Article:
- The productivity of the newly created pools above Bonneville Dam for sturgeon is poorly understood. The Framework document provides little coverage of this topic indicating that productivity above Bonneville is low, perhaps due to lack of dam passage, poor recruitment, and lack of anadromy. It would be helpful to have an expanded narrative on this issue and recommendations for obtaining the needed information.
- Consideration of adaptive management approaches should include a review of harvest regulations with the intent of facilitating the efficient, low-cost acquisition of creel data needed for stock assessment. The Framework document does provide a good detailed description of the current and planned harvest regulations. For the lower Columbia River harvest management unit, the Oregon Department of fish and Wildlife (ODFW) has developed a well-reasoned conservation plan with a population viability analysis model to monitor the status of the population below Bonneville. However, a more critical, creative assessment is needed of harvest management approaches such as specific time-area closures and harvest caps to develop a harvest strategy designed to provide optimal information for sustainability. The ISRP suggests that the unique life history aspects of white sturgeon calls for more pro-active and creative adaptive harvest management approaches.
The move to fast-track sturgeon hatcheries and supplementation is strongly emphasized in the Framework. That emphasis may be warranted in specific locations, but the ISRP has concerns that release of hatchery juvenile sturgeon in the mainstem Columbia River above Bonneville may pose risks to the large self-sustaining sturgeon population below Bonneville. This self-sustaining segment below Bonneville is the foundation of future natural reproductive capability in the basin and perhaps throughout the range of the white sturgeon. Maintaining its viability should be the highest priority. Further justification for a hatchery approach and a discussion of risk assessment and monitoring should be added. Comments regarding the apparent success of hatchery programs (e.g., Kootenai) should be qualified in terms of the ability to hatch, rear, and release post age-0 fish. These successes, while impressive, do not necessarily equate with long-term viability of hatchery-reared fish as future successful parents of viable, naturally spawning fish.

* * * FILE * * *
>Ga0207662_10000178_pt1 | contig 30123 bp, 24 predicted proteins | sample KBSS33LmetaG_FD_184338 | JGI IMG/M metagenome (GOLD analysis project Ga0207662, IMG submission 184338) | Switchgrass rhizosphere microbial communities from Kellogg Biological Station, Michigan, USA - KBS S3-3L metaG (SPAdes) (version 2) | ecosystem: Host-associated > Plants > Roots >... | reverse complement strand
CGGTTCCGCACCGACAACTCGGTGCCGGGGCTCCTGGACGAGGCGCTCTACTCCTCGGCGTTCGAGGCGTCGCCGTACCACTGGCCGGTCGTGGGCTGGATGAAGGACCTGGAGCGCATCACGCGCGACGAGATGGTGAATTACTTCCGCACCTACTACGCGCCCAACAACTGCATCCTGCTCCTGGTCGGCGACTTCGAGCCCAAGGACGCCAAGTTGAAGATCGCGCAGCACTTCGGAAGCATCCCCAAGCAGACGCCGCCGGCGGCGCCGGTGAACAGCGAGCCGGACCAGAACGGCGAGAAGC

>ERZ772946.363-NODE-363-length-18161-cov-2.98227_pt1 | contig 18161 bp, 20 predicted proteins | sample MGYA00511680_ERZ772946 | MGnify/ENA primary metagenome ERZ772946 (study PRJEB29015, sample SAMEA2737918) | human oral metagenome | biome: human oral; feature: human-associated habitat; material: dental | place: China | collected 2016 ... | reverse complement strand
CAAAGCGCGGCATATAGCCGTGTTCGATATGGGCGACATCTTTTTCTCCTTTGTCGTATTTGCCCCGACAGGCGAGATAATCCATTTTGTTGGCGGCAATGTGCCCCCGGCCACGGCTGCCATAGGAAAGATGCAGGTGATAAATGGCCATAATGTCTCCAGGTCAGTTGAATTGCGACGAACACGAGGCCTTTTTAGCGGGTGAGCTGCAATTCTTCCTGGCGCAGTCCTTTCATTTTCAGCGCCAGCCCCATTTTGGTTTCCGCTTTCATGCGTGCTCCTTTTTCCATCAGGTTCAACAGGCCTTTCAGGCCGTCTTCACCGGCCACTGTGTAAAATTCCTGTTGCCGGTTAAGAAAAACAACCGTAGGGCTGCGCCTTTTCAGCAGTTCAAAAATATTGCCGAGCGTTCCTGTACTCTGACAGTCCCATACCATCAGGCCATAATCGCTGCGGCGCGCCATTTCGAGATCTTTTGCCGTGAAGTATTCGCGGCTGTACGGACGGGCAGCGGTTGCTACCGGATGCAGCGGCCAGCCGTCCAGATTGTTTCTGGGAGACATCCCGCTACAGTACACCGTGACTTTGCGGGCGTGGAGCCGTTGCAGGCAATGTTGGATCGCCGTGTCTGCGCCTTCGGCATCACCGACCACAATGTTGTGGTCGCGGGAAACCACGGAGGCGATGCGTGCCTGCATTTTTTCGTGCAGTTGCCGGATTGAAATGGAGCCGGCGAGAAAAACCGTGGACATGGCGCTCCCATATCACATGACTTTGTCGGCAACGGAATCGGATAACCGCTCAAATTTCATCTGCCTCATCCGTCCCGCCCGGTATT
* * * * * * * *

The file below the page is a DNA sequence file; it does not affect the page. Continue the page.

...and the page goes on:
Similar questions need to be asked about the relative reproductive success of hatchery origin sturgeon as are being asked for salmon and steelhead. Studies need to be designed to determine if hatchery sturgeon and their progeny are as reproductively competent as those originating from wild sturgeon. Unlike salmonids, where such an assessment can be evaluated in 10-15 years, a similar appraisal for sturgeon may take half a century. Perhaps of more importance are the genetic ramifications of using artificial culture. Due to their high fecundity and scarcity, relatively few sturgeon are used at any one time for broodstock. This means that sturgeon populations supplemented by hatchery fish may be susceptible to a Ryman-Laikre effect. That is, genetic diversity may be significantly reduced because the higher survival of hatchery fish causes an over representation of their genes in a population. Recent success at collecting naturally produced 14-day old sturgeon larvae offers a potential improvement. Genetic analyses of these fish indicated that 200 such individuals possessed 90% of the genetic diversity of their population. Collected larvae are then artificially reared and eventually released using procedures similar to those employed in a standard sturgeon hatchery. A full discussion that compares the pros and cons of using larval collections, standard hatchery methods, and translocation as supplementation tools should be added to the Framework. In addition to the potential benefits to hatchery programs of collecting wild larval sturgeon, the benefits to understanding the ecology of wild larval and juvenile fish and factors affecting their inter-annual abundance can be even greater in the long run.
See the full report for details.